Non-syndromic woolly hair in a child
How to cite this article: Somasundaram A, Aithal S. Non-syndromic woolly hair in a child. CosmoDerma 2023;3:119.
A 6-year-old female child accompanied by her mother presented with complaints of progressive curling of scalp hair since 1 year of life. The child was born of a non-consanguineous marriage with no known or distant African ancestry. There was no family history of similar complaints. The child was otherwise systemically well. On examination, the hair all over the scalp was found to be brown, sparse, unruly, frizzy, short, curly, and brittle suggestive of woolly hair [Figure 1a and b]. The child did not have palmoplantar keratoderma. The rest of the cutaneous and mucosal examination was noncontributory. The child did not have any dental, ocular, or skeletal abnormalities. Echocardiography was done which did not reveal any evidence of cardiomyopathy. Hence, a clinical diagnosis of a non-syndromic variant of woolly hair was considered, and further, confirmation by genetic testing was advised; however, mother wanted to get it done at a later date.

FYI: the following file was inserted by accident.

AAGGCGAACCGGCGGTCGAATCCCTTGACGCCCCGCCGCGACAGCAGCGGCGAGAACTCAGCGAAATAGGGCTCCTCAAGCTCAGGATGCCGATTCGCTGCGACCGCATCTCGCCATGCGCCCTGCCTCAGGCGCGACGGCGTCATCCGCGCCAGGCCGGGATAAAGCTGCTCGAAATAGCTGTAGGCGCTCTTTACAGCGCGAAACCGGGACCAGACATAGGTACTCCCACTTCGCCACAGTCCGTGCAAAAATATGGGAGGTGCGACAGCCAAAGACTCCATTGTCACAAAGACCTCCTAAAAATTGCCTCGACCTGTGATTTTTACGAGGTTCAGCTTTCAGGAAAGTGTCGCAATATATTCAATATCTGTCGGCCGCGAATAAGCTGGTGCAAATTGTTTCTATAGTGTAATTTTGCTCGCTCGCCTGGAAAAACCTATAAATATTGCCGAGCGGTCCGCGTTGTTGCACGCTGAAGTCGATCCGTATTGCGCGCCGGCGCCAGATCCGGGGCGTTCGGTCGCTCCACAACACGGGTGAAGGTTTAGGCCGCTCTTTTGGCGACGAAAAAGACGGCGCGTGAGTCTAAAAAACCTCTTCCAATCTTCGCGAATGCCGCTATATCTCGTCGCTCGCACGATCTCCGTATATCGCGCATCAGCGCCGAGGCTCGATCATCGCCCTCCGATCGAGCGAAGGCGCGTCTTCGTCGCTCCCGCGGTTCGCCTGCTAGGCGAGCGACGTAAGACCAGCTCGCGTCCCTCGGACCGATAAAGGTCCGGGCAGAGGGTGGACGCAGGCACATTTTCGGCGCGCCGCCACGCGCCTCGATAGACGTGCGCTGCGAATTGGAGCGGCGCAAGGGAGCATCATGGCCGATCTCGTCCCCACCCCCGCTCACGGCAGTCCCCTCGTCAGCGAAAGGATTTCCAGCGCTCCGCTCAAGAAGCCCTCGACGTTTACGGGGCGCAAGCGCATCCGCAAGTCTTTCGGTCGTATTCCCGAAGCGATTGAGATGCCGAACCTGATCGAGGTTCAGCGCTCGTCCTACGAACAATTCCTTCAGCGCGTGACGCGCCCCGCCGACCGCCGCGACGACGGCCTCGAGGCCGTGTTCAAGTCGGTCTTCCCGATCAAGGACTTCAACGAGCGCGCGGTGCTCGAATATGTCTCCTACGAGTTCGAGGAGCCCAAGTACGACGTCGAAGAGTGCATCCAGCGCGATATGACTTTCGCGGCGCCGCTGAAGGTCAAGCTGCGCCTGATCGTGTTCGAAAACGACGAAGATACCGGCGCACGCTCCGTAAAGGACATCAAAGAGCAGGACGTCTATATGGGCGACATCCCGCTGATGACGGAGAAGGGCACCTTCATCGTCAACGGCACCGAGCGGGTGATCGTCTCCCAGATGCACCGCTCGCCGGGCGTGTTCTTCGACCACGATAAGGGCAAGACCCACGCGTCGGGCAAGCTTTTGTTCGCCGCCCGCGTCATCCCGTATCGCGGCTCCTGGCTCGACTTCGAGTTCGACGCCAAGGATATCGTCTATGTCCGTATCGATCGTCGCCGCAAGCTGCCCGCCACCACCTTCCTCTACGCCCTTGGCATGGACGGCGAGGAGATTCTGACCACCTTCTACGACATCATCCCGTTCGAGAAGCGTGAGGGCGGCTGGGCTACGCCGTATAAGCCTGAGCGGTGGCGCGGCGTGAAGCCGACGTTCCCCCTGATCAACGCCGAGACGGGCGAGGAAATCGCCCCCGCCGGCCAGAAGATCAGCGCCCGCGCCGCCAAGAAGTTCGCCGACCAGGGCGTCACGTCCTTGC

Woolly hair can be a manifestation of a systemic disease (syndromic) or in the absence of systemic findings (non-syndromic). Three types described in the literature include autosomal dominant (hereditary woolly hair), autosomal recessive, and localized woolly hair nevus. Characteristic associations include Naxos disease and Carvajal syndrome presenting with dilated cardiomyopathy, woolly hair, and palmoplantar keratoderma. Woolly hair has also been associated with enamel hypoplasia, ocular defects, deafness and ichthyosis vulgaris, keratosis pilaris atrophicans, and Noonan syndrome. Visually identifying this entity is important to rule out associations and manage the child accordingly.
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